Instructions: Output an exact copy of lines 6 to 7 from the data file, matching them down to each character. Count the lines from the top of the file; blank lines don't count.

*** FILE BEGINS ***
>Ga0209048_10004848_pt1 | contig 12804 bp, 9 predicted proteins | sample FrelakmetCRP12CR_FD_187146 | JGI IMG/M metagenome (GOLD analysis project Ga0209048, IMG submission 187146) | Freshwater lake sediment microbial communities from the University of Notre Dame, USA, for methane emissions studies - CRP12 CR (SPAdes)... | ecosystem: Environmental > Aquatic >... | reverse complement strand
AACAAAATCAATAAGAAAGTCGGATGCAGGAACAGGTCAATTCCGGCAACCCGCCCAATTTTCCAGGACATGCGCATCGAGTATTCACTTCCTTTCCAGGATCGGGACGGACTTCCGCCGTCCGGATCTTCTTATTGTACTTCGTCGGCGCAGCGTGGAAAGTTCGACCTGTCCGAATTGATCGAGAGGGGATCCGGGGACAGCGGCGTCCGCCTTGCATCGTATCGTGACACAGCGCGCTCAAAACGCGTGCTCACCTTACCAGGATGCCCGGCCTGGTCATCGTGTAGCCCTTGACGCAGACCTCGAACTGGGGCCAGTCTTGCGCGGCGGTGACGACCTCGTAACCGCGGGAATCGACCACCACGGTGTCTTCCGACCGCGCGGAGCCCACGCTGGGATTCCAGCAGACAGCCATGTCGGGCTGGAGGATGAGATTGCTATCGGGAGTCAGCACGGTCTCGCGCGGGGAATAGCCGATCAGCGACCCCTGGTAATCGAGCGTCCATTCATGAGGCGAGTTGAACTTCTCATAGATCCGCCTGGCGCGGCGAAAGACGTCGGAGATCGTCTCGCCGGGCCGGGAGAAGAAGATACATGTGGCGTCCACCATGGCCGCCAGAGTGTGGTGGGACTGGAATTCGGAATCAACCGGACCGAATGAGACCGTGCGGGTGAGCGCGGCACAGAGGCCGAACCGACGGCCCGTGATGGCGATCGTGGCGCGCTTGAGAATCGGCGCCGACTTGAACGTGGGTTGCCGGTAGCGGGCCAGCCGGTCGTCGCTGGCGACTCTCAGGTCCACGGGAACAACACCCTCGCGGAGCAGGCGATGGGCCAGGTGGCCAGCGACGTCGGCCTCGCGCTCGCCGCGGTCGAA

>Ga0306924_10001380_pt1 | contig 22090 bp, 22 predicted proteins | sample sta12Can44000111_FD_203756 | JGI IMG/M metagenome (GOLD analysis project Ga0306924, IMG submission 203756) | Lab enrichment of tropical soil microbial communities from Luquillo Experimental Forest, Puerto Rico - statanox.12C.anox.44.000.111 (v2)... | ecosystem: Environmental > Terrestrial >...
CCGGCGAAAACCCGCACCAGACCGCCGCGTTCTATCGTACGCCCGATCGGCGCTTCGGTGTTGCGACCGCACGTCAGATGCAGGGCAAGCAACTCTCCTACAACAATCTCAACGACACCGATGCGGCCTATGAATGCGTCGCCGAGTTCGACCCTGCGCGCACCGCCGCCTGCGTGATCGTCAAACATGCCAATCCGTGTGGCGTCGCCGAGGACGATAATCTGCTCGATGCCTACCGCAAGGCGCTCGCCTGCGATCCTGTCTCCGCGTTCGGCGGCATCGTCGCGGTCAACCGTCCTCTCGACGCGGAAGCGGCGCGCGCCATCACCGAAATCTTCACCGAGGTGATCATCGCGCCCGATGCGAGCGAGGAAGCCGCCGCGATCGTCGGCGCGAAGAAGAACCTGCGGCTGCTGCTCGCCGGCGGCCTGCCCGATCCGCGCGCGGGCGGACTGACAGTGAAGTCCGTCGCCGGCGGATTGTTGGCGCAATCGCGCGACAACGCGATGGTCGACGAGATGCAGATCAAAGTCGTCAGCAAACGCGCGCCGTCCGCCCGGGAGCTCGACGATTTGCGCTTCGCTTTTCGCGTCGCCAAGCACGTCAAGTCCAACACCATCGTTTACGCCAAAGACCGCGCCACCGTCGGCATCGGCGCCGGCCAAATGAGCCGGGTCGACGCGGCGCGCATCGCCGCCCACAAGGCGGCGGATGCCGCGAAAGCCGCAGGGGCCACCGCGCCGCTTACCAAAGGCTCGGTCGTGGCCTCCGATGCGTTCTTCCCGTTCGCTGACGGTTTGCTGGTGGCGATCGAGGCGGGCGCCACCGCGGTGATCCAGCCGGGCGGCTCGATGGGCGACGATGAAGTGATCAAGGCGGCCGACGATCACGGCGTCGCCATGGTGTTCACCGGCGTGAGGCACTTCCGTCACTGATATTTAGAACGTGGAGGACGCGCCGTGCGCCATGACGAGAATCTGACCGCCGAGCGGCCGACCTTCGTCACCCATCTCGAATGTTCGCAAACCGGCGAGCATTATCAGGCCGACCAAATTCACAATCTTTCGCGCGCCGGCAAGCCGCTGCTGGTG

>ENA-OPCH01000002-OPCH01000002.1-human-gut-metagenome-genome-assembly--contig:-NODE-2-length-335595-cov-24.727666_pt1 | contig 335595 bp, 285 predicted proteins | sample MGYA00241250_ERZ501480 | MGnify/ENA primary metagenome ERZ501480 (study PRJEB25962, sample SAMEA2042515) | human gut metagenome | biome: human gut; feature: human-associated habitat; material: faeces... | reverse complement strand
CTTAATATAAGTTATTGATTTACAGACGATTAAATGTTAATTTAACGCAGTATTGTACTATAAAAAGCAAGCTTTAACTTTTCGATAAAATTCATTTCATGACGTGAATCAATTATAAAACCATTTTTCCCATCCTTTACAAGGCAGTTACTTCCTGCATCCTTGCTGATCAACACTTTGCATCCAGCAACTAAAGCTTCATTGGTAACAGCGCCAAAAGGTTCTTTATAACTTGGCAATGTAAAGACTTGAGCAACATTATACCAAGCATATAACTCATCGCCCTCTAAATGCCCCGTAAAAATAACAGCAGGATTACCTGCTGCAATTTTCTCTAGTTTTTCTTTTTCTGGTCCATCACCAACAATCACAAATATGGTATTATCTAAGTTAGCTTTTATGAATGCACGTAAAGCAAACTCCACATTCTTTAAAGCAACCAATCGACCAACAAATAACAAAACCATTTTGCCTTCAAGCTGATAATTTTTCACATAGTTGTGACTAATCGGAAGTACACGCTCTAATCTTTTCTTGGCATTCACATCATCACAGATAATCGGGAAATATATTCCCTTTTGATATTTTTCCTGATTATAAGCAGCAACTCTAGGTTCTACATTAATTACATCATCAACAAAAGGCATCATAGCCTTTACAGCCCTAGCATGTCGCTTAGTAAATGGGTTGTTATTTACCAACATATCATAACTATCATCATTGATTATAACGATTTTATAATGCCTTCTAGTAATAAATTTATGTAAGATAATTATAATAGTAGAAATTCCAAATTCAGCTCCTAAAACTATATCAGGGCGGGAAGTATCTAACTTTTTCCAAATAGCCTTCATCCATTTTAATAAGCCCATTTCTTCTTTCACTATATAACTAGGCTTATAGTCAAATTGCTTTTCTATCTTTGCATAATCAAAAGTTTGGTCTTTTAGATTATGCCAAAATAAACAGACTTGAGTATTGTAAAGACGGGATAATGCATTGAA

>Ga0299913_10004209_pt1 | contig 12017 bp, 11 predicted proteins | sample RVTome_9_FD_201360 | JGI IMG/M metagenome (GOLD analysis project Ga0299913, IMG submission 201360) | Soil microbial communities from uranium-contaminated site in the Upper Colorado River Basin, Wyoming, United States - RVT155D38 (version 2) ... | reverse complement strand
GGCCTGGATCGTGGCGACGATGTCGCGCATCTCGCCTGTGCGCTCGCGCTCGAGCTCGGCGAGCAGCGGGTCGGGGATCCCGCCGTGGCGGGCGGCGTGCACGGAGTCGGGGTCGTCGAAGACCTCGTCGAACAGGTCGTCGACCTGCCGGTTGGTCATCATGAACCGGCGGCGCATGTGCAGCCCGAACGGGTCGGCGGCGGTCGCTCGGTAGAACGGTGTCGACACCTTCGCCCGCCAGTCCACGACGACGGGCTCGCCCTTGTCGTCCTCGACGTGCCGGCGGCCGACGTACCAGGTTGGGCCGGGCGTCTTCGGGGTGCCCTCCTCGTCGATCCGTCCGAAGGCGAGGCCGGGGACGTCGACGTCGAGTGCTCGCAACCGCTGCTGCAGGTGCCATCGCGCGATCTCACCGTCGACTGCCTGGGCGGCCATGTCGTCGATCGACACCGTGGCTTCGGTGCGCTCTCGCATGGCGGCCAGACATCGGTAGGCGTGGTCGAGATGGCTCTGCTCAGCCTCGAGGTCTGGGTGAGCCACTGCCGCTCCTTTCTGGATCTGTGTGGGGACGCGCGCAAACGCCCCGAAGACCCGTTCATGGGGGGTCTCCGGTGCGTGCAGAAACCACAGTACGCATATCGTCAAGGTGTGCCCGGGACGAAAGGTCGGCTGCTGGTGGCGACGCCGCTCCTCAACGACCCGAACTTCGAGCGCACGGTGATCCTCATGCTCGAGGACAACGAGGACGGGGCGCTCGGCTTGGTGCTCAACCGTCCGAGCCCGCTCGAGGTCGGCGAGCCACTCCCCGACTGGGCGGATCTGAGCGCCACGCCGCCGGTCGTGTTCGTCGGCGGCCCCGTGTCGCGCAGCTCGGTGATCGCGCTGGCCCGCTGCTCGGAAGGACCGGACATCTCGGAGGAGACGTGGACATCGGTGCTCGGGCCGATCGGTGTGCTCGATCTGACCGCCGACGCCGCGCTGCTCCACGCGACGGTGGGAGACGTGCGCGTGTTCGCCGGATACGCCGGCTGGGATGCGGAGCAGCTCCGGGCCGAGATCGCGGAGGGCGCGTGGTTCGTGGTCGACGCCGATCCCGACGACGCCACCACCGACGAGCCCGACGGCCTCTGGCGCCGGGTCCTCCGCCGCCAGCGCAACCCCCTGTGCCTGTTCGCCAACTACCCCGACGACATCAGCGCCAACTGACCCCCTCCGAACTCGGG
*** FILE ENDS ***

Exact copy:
CTTAATATAAGTTATTGATTTACAGACGATTAAATGTTAATTTAACGCAGTATTGTACTATAAAAAGCAAGCTTTAACTTTTCGATAAAATTCATTTCATGACGTGAATCAATTATAAAACCATTTTTCCCATCCTTTACAAGGCAGTTACTTCCTGCATCCTTGCTGATCAACACTTTGCATCCAGCAACTAAAGCTTCATTGGTAACAGCGCCAAAAGGTTCTTTATAACTTGGCAATGTAAAGACTTGAGCAACATTATACCAAGCATATAACTCATCGCCCTCTAAATGCCCCGTAAAAATAACAGCAGGATTACCTGCTGCAATTTTCTCTAGTTTTTCTTTTTCTGGTCCATCACCAACAATCACAAATATGGTATTATCTAAGTTAGCTTTTATGAATGCACGTAAAGCAAACTCCACATTCTTTAAAGCAACCAATCGACCAACAAATAACAAAACCATTTTGCCTTCAAGCTGATAATTTTTCACATAGTTGTGACTAATCGGAAGTACACGCTCTAATCTTTTCTTGGCATTCACATCATCACAGATAATCGGGAAATATATTCCCTTTTGATATTTTTCCTGATTATAAGCAGCAACTCTAGGTTCTACATTAATTACATCATCAACAAAAGGCATCATAGCCTTTACAGCCCTAGCATGTCGCTTAGTAAATGGGTTGTTATTTACCAACATATCATAACTATCATCATTGATTATAACGATTTTATAATGCCTTCTAGTAATAAATTTATGTAAGATAATTATAATAGTAGAAATTCCAAATTCAGCTCCTAAAACTATATCAGGGCGGGAAGTATCTAACTTTTTCCAAATAGCCTTCATCCATTTTAATAAGCCCATTTCTTCTTTCACTATATAACTAGGCTTATAGTCAAATTGCTTTTCTATCTTTGCATAATCAAAAGTTTGGTCTTTTAGATTATGCCAAAATAAACAGACTTGAGTATTGTAAAGACGGGATAATGCATTGAA

>Ga0299913_10004209_pt1 | contig 12017 bp, 11 predicted proteins | sample RVTome_9_FD_201360 | JGI IMG/M metagenome (GOLD analysis project Ga0299913, IMG submission 201360) | Soil microbial communities from uranium-contaminated site in the Upper Colorado River Basin, Wyoming, United States - RVT155D38 (version 2) ... | reverse complement strand